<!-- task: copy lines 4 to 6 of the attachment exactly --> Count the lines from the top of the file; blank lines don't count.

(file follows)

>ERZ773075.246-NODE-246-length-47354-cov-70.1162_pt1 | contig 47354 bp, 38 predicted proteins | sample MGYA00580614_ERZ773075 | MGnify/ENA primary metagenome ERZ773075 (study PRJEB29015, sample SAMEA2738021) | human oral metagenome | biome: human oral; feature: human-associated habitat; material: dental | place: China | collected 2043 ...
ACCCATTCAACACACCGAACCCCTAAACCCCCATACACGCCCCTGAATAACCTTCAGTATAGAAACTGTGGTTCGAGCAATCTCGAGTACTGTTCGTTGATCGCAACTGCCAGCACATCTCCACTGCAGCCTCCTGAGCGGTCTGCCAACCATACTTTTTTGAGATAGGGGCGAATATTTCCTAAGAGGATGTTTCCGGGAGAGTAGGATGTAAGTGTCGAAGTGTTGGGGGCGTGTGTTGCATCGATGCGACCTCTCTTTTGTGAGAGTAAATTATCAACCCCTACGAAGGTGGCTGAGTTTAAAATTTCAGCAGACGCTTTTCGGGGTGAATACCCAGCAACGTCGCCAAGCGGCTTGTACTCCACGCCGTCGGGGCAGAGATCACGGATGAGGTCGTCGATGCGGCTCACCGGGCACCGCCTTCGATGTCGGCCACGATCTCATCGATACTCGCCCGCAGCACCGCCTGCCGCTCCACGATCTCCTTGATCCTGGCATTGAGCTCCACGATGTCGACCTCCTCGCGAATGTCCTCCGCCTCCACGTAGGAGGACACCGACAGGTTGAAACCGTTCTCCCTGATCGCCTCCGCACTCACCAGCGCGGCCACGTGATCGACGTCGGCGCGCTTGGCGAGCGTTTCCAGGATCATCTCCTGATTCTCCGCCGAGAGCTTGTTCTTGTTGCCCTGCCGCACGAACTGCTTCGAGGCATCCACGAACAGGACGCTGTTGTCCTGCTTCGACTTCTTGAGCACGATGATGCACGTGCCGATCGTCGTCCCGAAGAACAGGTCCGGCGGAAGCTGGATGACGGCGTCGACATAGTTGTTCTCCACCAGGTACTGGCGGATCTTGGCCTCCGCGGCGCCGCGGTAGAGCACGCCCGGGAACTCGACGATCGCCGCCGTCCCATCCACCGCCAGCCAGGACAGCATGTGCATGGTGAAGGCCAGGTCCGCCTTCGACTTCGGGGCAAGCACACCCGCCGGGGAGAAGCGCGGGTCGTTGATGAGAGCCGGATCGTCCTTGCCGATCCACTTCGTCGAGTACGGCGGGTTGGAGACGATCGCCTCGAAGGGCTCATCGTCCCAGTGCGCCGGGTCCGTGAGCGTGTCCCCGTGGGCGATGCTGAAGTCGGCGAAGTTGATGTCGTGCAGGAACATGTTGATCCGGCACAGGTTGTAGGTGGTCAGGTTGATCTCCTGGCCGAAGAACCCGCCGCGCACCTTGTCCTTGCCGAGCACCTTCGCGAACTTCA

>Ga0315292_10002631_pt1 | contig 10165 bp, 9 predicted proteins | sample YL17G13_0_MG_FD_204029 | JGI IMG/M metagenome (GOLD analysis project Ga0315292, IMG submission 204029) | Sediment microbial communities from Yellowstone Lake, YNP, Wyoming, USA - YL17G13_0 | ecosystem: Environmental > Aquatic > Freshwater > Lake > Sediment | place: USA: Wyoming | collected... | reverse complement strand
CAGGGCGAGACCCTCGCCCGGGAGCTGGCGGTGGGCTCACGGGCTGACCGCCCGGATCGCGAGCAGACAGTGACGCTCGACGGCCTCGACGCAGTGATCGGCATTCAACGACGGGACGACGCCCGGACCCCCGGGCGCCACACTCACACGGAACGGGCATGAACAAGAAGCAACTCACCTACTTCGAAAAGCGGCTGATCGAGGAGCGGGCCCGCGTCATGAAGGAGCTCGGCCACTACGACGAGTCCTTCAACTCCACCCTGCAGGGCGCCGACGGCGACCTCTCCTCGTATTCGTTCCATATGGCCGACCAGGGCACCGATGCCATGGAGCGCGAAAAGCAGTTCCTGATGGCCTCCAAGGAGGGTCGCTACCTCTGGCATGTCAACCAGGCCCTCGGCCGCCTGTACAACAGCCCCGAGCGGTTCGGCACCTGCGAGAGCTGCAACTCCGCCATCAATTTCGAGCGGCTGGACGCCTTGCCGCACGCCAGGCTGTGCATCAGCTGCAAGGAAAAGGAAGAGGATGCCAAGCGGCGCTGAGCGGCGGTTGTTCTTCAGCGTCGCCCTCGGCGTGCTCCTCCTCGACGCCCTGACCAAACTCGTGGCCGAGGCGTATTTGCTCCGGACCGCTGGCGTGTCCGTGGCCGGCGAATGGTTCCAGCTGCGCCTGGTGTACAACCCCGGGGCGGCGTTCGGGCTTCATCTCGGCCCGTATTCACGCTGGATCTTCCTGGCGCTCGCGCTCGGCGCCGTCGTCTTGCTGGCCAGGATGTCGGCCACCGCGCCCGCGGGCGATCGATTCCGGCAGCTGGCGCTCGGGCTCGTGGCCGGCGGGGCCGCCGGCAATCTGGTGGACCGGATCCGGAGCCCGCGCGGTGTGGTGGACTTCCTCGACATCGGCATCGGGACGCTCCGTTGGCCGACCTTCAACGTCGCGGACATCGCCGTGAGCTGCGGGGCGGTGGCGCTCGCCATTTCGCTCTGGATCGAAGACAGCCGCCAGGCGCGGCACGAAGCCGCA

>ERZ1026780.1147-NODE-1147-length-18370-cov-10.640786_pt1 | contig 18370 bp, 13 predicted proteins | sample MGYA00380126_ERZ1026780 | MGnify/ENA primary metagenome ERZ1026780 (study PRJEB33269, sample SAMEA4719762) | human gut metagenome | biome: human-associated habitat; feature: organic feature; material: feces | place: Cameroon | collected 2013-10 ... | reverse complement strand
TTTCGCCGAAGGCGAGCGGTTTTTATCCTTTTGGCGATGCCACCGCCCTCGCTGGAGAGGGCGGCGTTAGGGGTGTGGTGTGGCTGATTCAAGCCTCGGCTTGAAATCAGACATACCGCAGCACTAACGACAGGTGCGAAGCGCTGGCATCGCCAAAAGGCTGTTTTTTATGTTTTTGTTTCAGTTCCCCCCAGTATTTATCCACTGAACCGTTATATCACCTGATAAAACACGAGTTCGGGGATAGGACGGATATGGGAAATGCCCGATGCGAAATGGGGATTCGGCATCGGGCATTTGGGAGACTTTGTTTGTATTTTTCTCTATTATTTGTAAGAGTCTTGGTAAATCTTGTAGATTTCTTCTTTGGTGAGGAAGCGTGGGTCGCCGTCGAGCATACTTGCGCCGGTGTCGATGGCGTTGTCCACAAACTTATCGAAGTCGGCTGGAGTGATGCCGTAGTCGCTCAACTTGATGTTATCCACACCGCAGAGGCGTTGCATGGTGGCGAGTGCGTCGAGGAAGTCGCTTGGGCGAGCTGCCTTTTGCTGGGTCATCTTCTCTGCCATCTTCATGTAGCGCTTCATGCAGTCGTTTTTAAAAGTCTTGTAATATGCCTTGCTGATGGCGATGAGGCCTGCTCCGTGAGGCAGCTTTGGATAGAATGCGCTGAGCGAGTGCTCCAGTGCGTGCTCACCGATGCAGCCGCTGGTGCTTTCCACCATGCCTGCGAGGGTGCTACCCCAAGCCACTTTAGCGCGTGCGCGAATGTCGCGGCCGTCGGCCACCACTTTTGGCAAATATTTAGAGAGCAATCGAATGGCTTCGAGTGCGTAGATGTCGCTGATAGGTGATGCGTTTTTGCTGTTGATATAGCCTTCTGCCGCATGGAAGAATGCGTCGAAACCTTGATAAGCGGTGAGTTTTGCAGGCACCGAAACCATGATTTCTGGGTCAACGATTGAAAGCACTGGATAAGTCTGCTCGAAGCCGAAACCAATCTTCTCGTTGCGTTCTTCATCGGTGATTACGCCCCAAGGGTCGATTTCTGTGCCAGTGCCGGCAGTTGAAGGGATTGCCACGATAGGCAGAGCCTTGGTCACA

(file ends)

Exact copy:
CAGGGCGAGACCCTCGCCCGGGAGCTGGCGGTGGGCTCACGGGCTGACCGCCCGGATCGCGAGCAGACAGTGACGCTCGACGGCCTCGACGCAGTGATCGGCATTCAACGACGGGACGACGCCCGGACCCCCGGGCGCCACACTCACACGGAACGGGCATGAACAAGAAGCAACTCACCTACTTCGAAAAGCGGCTGATCGAGGAGCGGGCCCGCGTCATGAAGGAGCTCGGCCACTACGACGAGTCCTTCAACTCCACCCTGCAGGGCGCCGACGGCGACCTCTCCTCGTATTCGTTCCATATGGCCGACCAGGGCACCGATGCCATGGAGCGCGAAAAGCAGTTCCTGATGGCCTCCAAGGAGGGTCGCTACCTCTGGCATGTCAACCAGGCCCTCGGCCGCCTGTACAACAGCCCCGAGCGGTTCGGCACCTGCGAGAGCTGCAACTCCGCCATCAATTTCGAGCGGCTGGACGCCTTGCCGCACGCCAGGCTGTGCATCAGCTGCAAGGAAAAGGAAGAGGATGCCAAGCGGCGCTGAGCGGCGGTTGTTCTTCAGCGTCGCCCTCGGCGTGCTCCTCCTCGACGCCCTGACCAAACTCGTGGCCGAGGCGTATTTGCTCCGGACCGCTGGCGTGTCCGTGGCCGGCGAATGGTTCCAGCTGCGCCTGGTGTACAACCCCGGGGCGGCGTTCGGGCTTCATCTCGGCCCGTATTCACGCTGGATCTTCCTGGCGCTCGCGCTCGGCGCCGTCGTCTTGCTGGCCAGGATGTCGGCCACCGCGCCCGCGGGCGATCGATTCCGGCAGCTGGCGCTCGGGCTCGTGGCCGGCGGGGCCGCCGGCAATCTGGTGGACCGGATCCGGAGCCCGCGCGGTGTGGTGGACTTCCTCGACATCGGCATCGGGACGCTCCGTTGGCCGACCTTCAACGTCGCGGACATCGCCGTGAGCTGCGGGGCGGTGGCGCTCGCCATTTCGCTCTGGATCGAAGACAGCCGCCAGGCGCGGCACGAAGCCGCA

>ERZ1026780.1147-NODE-1147-length-18370-cov-10.640786_pt1 | contig 18370 bp, 13 predicted proteins | sample MGYA00380126_ERZ1026780 | MGnify/ENA primary metagenome ERZ1026780 (study PRJEB33269, sample SAMEA4719762) | human gut metagenome | biome: human-associated habitat; feature: organic feature; material: feces | place: Cameroon | collected 2013-10 ... | reverse complement strand
TTTCGCCGAAGGCGAGCGGTTTTTATCCTTTTGGCGATGCCACCGCCCTCGCTGGAGAGGGCGGCGTTAGGGGTGTGGTGTGGCTGATTCAAGCCTCGGCTTGAAATCAGACATACCGCAGCACTAACGACAGGTGCGAAGCGCTGGCATCGCCAAAAGGCTGTTTTTTATGTTTTTGTTTCAGTTCCCCCCAGTATTTATCCACTGAACCGTTATATCACCTGATAAAACACGAGTTCGGGGATAGGACGGATATGGGAAATGCCCGATGCGAAATGGGGATTCGGCATCGGGCATTTGGGAGACTTTGTTTGTATTTTTCTCTATTATTTGTAAGAGTCTTGGTAAATCTTGTAGATTTCTTCTTTGGTGAGGAAGCGTGGGTCGCCGTCGAGCATACTTGCGCCGGTGTCGATGGCGTTGTCCACAAACTTATCGAAGTCGGCTGGAGTGATGCCGTAGTCGCTCAACTTGATGTTATCCACACCGCAGAGGCGTTGCATGGTGGCGAGTGCGTCGAGGAAGTCGCTTGGGCGAGCTGCCTTTTGCTGGGTCATCTTCTCTGCCATCTTCATGTAGCGCTTCATGCAGTCGTTTTTAAAAGTCTTGTAATATGCCTTGCTGATGGCGATGAGGCCTGCTCCGTGAGGCAGCTTTGGATAGAATGCGCTGAGCGAGTGCTCCAGTGCGTGCTCACCGATGCAGCCGCTGGTGCTTTCCACCATGCCTGCGAGGGTGCTACCCCAAGCCACTTTAGCGCGTGCGCGAATGTCGCGGCCGTCGGCCACCACTTTTGGCAAATATTTAGAGAGCAATCGAATGGCTTCGAGTGCGTAGATGTCGCTGATAGGTGATGCGTTTTTGCTGTTGATATAGCCTTCTGCCGCATGGAAGAATGCGTCGAAACCTTGATAAGCGGTGAGTTTTGCAGGCACCGAAACCATGATTTCTGGGTCAACGATTGAAAGCACTGGATAAGTCTGCTCGAAGCCGAAACCAATCTTCTCGTTGCGTTCTTCATCGGTGATTACGCCCCAAGGGTCGATTTCTGTGCCAGTGCCGGCAGTTGAAGGGATTGCCACGATAGGCAGAGCCTTGGTCACA